Q: Are you seeing a trend among systems integrators to roll out frameworks that give users a rolling start toward developing their own Web services? I am thinking of the sort of framework now being offered by Data Dimension.Web services is a critical area of growth for us. We do believe the whole movement towards standards I have mentioned is driving towards Web services. I think Web services will become the dominant architectural style for the next generation of business applications. So we have put a lot of effort into building up our own Web services capabilities. We have some great case studies to point to now where we have built and delivered industrial scale Web services systems for clients. A great one is SMCS, a French national Railway -- third largest consumer Web site in France. It has a Web services link dynamically to Expedia to do hotel bookings and car rentals. These are the sorts of applications getting rolled out. Not only are we building this with clients, we just launched something called the Accenture Web services development platform, which is a set of development tools to facilitate the development of Web services applications. This one is focused on developing .Net applications. But we will by the end of the year be launching a J2EE version that has the same capabilities.

Q: Do you see Web services as something that will be wrapped in with the hardware and software bundles?I think you will see Web services application components being made available from software companies that you can wrap into your application either on a permanent or on an as-required basis. I think you will start to see a lot more things like the example with Expedia, where Expedia wraps some of their capabilities in Web services as a wrapper so that other people can access them dynamically if they need them. I think, by the way, that is a completely separate issue from wrapping into a particular hardware component.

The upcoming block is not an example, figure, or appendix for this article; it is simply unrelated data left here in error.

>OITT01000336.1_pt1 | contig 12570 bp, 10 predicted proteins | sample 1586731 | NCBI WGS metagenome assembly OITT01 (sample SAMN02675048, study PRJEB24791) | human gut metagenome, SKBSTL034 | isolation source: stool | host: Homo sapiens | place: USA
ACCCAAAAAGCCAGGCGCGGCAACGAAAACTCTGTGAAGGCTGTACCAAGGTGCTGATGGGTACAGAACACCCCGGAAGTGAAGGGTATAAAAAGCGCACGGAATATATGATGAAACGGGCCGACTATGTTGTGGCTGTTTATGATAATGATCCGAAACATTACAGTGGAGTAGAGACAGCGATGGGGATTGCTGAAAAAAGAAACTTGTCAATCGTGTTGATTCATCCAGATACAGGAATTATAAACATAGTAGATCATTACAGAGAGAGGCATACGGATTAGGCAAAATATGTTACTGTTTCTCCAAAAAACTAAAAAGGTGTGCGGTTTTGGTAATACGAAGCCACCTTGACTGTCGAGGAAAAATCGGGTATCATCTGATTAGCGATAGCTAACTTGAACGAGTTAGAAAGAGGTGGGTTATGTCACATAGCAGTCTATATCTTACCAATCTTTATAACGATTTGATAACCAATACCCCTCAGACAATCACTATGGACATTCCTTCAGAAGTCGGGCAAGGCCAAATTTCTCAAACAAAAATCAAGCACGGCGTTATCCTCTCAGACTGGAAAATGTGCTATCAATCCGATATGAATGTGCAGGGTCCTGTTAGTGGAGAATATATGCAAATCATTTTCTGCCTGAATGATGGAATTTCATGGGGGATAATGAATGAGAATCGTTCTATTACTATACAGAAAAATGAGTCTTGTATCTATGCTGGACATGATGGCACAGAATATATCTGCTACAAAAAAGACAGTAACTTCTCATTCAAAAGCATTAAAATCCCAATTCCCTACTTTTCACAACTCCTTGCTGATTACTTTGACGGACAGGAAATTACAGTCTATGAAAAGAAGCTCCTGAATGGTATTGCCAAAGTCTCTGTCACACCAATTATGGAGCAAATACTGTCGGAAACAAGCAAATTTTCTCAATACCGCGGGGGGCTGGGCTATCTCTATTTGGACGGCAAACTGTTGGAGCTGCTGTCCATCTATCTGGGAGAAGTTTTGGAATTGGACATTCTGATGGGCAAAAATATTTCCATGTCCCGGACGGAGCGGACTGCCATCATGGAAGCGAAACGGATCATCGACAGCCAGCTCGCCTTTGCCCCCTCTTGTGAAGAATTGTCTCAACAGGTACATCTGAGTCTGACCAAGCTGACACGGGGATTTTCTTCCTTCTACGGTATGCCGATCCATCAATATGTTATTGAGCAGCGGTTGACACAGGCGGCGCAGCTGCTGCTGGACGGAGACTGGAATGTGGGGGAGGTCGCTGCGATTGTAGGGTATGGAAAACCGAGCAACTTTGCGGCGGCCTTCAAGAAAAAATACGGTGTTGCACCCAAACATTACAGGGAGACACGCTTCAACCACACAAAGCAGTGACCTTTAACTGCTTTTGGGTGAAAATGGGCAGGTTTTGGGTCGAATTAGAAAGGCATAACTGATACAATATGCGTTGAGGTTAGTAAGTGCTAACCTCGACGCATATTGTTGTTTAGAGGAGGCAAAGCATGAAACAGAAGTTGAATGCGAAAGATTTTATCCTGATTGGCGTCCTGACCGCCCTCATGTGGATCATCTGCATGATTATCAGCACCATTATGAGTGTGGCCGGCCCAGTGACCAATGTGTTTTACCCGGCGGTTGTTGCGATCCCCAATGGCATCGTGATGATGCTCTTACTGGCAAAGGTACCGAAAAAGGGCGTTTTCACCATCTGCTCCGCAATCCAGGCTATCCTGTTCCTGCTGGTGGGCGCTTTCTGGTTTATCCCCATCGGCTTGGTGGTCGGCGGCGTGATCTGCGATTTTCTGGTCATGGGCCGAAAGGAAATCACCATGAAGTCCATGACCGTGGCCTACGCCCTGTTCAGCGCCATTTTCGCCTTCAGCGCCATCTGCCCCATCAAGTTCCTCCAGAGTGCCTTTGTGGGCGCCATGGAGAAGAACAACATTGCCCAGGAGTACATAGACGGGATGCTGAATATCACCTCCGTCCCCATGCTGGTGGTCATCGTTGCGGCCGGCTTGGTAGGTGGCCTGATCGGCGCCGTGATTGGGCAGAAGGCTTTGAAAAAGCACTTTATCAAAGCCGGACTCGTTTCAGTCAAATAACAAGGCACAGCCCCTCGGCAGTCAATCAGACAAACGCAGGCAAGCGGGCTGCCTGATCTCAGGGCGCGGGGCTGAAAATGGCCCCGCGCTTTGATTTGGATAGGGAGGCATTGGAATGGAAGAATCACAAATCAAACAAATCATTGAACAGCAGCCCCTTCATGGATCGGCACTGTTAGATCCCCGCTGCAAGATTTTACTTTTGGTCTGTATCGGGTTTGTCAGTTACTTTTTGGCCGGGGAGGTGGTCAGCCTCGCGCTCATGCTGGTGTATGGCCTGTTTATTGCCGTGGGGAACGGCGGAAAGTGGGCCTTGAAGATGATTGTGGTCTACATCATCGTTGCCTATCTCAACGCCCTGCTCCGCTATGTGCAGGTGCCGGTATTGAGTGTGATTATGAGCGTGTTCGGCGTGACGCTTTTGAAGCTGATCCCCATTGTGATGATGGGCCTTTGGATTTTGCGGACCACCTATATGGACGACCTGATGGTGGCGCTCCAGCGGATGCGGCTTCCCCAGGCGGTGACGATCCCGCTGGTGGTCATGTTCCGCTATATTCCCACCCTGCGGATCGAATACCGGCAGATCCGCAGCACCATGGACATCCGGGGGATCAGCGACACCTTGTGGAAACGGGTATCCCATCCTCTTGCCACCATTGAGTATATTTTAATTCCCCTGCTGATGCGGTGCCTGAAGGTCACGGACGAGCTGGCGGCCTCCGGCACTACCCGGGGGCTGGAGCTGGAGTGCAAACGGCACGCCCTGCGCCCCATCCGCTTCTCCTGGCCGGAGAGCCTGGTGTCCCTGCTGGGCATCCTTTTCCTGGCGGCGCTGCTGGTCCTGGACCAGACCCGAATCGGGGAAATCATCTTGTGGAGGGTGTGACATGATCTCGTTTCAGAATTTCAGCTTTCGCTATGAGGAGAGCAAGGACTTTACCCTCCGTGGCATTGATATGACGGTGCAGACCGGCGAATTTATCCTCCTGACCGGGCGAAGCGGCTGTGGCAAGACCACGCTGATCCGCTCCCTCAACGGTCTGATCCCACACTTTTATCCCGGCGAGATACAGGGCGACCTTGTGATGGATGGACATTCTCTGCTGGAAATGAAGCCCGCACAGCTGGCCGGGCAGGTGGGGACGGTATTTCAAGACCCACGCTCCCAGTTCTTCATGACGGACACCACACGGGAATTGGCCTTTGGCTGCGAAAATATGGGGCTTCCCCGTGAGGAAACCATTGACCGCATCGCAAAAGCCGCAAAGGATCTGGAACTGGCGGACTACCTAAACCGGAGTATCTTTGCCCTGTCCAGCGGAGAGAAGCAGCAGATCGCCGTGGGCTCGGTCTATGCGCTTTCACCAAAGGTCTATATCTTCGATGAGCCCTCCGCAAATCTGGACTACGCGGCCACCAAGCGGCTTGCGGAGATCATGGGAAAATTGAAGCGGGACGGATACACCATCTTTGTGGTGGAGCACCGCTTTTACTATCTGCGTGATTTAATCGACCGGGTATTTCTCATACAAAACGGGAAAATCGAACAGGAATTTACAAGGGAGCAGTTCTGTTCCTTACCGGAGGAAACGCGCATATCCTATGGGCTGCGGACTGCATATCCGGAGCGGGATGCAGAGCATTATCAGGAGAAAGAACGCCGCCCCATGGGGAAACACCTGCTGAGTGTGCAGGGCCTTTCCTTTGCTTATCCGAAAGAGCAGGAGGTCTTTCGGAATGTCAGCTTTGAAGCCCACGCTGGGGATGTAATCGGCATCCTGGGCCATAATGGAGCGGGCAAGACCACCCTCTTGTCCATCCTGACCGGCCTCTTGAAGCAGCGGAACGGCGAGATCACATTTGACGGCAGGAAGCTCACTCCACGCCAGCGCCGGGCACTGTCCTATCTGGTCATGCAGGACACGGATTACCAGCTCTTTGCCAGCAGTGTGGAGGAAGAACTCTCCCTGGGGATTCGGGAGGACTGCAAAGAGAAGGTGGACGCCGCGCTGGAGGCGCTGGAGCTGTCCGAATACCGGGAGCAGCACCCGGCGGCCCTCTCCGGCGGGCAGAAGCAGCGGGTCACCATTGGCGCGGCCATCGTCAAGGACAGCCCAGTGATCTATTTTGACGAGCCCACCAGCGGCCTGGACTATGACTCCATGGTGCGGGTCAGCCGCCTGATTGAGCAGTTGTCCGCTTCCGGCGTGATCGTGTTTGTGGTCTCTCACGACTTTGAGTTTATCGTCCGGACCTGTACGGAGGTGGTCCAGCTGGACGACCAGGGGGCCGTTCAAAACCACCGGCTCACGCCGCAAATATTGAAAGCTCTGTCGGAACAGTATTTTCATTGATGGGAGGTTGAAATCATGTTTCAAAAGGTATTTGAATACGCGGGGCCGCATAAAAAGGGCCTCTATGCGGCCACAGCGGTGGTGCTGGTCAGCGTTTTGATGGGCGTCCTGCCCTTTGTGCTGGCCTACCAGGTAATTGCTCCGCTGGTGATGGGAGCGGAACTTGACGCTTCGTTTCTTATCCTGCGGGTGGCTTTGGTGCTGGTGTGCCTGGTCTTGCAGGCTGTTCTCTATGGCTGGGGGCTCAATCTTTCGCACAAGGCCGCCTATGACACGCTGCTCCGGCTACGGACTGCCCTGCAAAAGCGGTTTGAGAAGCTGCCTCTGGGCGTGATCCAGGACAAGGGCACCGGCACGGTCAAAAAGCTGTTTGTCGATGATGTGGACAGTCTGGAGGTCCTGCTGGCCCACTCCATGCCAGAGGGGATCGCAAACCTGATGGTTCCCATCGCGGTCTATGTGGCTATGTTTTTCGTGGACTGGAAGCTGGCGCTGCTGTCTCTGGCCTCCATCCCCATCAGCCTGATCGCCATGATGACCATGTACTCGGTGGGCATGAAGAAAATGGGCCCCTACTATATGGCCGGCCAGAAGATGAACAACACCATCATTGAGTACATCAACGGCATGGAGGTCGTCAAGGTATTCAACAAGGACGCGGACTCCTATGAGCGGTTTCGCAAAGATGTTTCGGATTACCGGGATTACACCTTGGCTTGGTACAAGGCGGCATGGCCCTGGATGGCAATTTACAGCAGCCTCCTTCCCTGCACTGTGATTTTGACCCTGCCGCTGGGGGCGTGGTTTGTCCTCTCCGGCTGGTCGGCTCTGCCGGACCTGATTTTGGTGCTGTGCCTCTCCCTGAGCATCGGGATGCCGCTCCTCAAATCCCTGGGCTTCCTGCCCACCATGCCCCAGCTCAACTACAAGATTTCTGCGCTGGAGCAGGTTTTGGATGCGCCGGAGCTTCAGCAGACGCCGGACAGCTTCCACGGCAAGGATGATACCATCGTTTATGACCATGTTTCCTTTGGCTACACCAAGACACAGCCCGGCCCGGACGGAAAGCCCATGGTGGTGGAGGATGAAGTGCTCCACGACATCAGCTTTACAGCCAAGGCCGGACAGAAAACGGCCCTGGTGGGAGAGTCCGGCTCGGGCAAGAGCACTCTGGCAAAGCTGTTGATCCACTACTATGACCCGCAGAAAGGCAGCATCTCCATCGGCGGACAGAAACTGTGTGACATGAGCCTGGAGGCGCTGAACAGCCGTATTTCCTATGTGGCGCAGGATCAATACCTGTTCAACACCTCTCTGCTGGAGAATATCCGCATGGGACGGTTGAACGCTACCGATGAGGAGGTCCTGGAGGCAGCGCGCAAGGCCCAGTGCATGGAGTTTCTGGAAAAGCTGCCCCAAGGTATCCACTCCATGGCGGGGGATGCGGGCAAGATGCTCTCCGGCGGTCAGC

Q: After such an aggressive push with Web services over the past 12 to 18 months, can you say it has been a profitable initiative?We don't measure our revenues in quite that way, but I can tell you that our proportion of our work related to Web services is growing the number. The number of industrial Web services applications in various countries around the world is grown. We have some good client credentials. Is it yet the dominant development environment? No. But we are making good progress and I am confident that it will become so.

Q: What did you make of Bill Gates' recent comments about his disappointment in the traction Web services has gained so far?I saw them. I would say that part of the reason is that perhaps the whole debate about Web services got diverted by two things. First, there are issues like personal consumer applications. Stuff from Microsoft like My Wallet and My Passport -- good stuff -- but they very much focus on the consumer rather on the corporate marketplace. And with that came some concerns around Microsoft-based Web services as holding a lot of personal data on them and whether that was appropriate. I think some of those issues were frankly red herrings. The real issues around Web services is about building corporate applications and meeting corporate business needs. Arguably if some of the energy focused on the personal marketplace had been driven towards the business marketplace, we would be in better shape now. I don't want to talk on behalf of Microsoft, but from what I observe I think they are much more focused on the corporate solutions and I think that will hold them in good stead.